While in Chicago for the Food Marketing Institute's Supermarket Industry Trick-or-Treating Gala, I met seven Utah entrepreneurs who were promoting their own brand of goods - one of which was a soda-popish fizzy yogurt that was causing quite a stir.

The Utah Department of Agriculture and Food joined with 37 other state departments of agriculture to participate in this U. S. Food Export showcase; part of the overall FMI convention.Here, hundreds of food producers had a chance to exhibit their diverse offerings and to meet buyers from international companies.

An estimated 6,500 buyers from over 100 countries visited the "world marketplace" sponsored by the National Association of State Departments of Agriculture (NASDA).

"This is a great opportunity for small and mid-size food manufacturers to gain top-level access to a wide variety of international markets," explained NASDA President D. Leslie Lindal, South Carolina secretary of agriculture.

The local contingent set up shop in a pavilion area and themed their area, "Utah - hosting the World in 2002."

Delegations from Canada, Brazil, Japan and Argentina, to name a few, toured Utah's display looking for foods to import.

Utah food processors attending the Chicago conference were:

- McFarland's Foods: Barbara J. McFarland, chief financial officer of the company, introduced a new chicken-based product - chicken ham. The ham looks and tastes like traditional boneless ham, yet contains only a fraction of the fat and cholesterol found in real ham. We loved the bacon product McFarland's makes from top grade ground chicken meat. It can hardly be distinguished from traditional pork bacon. The product, which has 68 percent less fat than pork bacon is formed by using dark chicken meat segments, with light "stripes" of pure chicken breast meat.

- AFI, FlashGril'd Steaks: Kent Swensen served samples of his tasty and unique steak. The revolutionary product creates a lean, tender and flavorful steak tailored to fit on a hoagie bun - perfect for Philadelphia cheese steak sandwiches; or it can be served as traditional steak. Currently, the steaks are sold in numerous European countries, Canada, Philippines, Japan and other Asian countries.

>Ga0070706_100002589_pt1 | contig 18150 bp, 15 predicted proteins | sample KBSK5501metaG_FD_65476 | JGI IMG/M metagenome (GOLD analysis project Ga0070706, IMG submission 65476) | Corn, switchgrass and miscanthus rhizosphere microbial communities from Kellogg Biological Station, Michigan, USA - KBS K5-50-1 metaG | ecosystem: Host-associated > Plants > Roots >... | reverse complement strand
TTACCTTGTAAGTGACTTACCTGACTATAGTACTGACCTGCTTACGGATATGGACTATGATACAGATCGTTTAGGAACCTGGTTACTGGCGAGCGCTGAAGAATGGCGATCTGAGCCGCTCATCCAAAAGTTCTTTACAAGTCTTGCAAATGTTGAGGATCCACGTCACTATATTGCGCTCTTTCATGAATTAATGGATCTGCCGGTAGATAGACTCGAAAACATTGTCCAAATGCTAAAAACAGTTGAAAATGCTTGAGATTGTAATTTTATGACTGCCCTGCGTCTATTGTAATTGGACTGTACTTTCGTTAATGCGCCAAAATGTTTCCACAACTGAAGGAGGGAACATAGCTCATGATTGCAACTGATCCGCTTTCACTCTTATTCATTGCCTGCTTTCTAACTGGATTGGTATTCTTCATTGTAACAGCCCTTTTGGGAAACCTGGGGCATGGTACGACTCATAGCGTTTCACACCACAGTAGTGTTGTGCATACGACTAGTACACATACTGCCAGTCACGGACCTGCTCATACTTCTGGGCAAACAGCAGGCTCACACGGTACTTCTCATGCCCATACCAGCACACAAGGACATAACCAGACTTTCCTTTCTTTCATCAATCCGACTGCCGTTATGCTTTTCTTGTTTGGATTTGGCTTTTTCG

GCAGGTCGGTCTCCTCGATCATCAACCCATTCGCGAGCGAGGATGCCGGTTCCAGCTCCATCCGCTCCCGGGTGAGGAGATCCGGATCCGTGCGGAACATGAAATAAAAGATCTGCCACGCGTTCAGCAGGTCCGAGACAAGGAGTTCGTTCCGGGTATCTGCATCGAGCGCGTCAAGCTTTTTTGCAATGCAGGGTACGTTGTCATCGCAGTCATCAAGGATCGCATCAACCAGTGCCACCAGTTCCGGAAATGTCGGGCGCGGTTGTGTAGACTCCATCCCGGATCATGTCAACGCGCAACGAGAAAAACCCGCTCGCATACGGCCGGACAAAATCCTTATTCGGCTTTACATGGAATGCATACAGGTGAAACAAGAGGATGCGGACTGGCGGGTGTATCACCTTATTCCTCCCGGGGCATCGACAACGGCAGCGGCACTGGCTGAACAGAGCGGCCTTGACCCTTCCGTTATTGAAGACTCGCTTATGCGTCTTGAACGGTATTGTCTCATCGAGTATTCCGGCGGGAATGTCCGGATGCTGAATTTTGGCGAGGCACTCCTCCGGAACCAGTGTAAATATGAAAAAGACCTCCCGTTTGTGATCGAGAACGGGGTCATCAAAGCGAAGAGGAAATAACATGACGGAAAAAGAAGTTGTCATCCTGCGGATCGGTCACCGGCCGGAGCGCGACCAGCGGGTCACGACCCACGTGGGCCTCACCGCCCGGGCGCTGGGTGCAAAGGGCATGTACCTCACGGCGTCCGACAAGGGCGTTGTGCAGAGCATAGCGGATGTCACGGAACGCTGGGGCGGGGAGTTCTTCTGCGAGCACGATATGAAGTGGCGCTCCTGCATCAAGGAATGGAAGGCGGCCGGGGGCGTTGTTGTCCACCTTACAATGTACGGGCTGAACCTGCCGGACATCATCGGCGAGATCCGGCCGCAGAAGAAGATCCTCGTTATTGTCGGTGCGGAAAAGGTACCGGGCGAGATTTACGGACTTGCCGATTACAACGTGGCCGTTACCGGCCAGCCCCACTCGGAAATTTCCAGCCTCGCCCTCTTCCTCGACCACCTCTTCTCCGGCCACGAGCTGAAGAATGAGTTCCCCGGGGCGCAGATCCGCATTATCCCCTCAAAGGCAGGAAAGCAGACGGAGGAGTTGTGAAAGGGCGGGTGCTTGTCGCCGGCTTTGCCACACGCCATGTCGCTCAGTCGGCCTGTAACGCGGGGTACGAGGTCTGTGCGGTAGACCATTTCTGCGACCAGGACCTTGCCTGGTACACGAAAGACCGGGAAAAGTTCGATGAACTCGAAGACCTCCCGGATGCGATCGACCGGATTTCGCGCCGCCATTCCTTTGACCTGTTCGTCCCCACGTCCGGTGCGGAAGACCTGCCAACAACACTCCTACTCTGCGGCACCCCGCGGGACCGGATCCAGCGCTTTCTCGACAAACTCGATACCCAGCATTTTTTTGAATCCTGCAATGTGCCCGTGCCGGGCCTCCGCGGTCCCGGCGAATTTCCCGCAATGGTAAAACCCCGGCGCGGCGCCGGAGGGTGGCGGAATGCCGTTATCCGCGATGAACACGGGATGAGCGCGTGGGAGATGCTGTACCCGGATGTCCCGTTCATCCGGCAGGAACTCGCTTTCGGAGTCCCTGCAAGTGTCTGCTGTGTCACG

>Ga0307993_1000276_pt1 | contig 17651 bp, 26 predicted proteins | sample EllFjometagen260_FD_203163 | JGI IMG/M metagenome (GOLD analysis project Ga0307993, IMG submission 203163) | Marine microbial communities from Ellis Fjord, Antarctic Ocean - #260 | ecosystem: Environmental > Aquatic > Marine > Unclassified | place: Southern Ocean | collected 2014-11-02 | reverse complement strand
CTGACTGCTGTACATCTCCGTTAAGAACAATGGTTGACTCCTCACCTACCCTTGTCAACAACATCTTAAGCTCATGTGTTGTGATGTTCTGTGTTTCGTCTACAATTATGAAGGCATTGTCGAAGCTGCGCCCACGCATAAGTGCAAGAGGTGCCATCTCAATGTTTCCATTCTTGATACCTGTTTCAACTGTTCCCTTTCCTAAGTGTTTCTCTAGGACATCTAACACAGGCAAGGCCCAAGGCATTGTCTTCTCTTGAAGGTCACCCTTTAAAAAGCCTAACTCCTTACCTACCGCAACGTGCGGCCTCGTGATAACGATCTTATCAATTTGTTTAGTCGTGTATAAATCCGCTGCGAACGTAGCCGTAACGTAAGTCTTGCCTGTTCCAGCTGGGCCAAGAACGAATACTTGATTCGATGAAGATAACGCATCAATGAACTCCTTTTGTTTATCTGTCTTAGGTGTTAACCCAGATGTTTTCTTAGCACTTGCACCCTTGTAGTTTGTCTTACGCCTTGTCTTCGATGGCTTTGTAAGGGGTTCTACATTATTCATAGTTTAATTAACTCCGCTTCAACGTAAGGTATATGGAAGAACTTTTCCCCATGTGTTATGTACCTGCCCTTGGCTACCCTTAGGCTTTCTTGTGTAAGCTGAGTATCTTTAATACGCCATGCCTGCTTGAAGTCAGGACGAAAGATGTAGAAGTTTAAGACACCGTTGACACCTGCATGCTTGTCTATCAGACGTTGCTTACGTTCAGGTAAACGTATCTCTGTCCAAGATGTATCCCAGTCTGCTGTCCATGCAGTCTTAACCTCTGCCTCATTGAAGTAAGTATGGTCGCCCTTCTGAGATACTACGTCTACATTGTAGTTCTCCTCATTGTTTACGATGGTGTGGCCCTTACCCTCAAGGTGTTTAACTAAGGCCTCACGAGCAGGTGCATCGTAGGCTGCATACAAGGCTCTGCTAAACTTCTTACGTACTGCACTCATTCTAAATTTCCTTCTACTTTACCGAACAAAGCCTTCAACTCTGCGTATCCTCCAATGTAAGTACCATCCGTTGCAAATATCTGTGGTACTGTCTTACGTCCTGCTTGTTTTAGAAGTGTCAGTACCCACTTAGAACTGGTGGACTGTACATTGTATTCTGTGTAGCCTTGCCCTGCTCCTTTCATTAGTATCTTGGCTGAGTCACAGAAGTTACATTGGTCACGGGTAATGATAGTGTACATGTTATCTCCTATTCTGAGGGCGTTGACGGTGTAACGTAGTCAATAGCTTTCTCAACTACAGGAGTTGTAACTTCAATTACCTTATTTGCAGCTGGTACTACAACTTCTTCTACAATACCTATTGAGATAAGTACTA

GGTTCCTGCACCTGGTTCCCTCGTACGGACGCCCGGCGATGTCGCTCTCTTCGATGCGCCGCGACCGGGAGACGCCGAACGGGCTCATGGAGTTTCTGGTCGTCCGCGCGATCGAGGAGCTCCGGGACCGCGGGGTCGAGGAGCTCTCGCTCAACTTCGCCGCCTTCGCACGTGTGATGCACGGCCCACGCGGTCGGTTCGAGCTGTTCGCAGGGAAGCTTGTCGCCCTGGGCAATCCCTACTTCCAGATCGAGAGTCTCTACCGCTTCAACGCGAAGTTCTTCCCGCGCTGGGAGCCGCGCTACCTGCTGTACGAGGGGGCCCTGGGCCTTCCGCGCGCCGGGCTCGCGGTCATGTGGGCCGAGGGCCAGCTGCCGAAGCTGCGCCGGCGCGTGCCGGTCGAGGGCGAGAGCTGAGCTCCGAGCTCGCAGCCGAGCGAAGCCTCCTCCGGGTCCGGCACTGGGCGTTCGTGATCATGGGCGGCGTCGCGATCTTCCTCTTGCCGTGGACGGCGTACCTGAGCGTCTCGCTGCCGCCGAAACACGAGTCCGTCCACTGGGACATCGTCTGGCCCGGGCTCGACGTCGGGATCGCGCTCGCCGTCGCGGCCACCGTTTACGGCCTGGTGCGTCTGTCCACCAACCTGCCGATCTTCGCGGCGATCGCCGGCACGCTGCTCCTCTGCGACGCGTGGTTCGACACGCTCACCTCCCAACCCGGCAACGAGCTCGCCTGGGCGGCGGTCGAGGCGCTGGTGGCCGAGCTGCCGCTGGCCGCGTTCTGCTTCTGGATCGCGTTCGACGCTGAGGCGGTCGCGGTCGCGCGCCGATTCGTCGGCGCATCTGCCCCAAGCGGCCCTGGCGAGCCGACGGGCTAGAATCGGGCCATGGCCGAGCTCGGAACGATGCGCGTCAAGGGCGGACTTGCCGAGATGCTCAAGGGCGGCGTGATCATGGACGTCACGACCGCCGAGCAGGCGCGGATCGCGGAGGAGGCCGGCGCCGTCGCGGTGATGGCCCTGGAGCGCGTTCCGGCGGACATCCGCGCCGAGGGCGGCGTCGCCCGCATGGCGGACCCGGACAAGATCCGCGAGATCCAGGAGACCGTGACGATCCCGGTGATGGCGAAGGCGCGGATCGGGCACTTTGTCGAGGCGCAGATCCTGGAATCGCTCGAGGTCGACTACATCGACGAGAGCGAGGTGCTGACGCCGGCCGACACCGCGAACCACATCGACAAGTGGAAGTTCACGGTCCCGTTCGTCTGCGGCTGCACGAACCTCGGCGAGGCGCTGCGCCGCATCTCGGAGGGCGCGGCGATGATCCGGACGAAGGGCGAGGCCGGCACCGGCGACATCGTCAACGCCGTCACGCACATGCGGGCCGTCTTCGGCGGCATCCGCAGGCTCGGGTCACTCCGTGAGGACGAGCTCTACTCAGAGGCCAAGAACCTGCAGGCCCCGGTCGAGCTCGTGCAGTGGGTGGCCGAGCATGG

- Sparkling Yogurt: The product's creator, Lynn Ogden, chairman of BYU Food Science Department says that he and other BYU researchers wanted to add a "kick" to regular yogurt. "The taste that tingles" is made by adding carbonization to the processing method. They'll market their snappy product, depending on orders.

- Bear Creek Kitchens: You've seen the racks of dry mixes of soup at the supermarket. This Heber City product was invented by Don and Sheila White after many requests for Sheila's wassail recipe. They added more and more to their line - soups, bakery goods, dips, spices and children's storybooks - along with the wassail. The long shelf life, easy prep (add water) and flavor makes the products well-suited to foreign markets (Canada, Mexico, England and Taiwan.)

- RealSalt: John Peterson, Sales Marketing rep for Redmond Minerals Inc. was in Chicago ready to talk business about his natural mineral rock salt (sea salt). The product is taken from a huge mineral rock salt deposit near Redmond, Utah, (located halfway between Provo and Bryce Canyon National Park). We were familiar with RealSalt; and prefer it to regular salt because of its subtle flavor.

- Gossner Foods: Edwin Gossner, a Swiss immigrant came to the United States and perfected the art of Swiss cheesemaking. Eventually he and his family moved to Cache Valley where they found that the elevation closely resembled Switzerland. By 1966, Gossner Foods was incorporated, adding other cheeses. Today over 30 varieties are made. Always looking to the future, Gossner introduced a new fluid liquid milk that utilized UHT packaging technology. This milk can be kept for months unrefrigerated. Gossner's milk is used in the military community, Puerto Rice and Panama, where milk supplies and refrigeration are limited. Dolores Wheeler now directs this well-respected, highly successful family owned business.

- North American Pet Products: This line of pet foods is produced in Ogden, with offices in California and Pennsylvania. Barbara Kintz, company official, set up deals with buyers looking to import the products, which are now on the shelves in Chicago.

UTAH'S RESULTS of this three-day marketing marathon?

Larry Lewis, media contact for the Utah Department of Agriculture and Food and a NASDA board member, reports that the U.S. Food Export Showcase generated $6i 1/2 million potential revenue dollars in signed contracts.

What a gastronomic gig!

However, after sampling fizzy yogurt, chicken ham, flashy steaks, boxed milk, gourmet soup with a sprinkling of sea salt - I became totally full - unable to visit that last booth - the one with the pet food. I really wanted to "get the flavor" of every Utah product there . . . but there are limits.

Filled with food and guilt, and as a final farewell to the Hal-lo-ween-ish Food Scene, I wandered over to the Nine Lives Lounge, past the Argentinian flamenco dancers (honest) and had my picture taken with Morris the Cat.

Seemed like the finicky thing to do.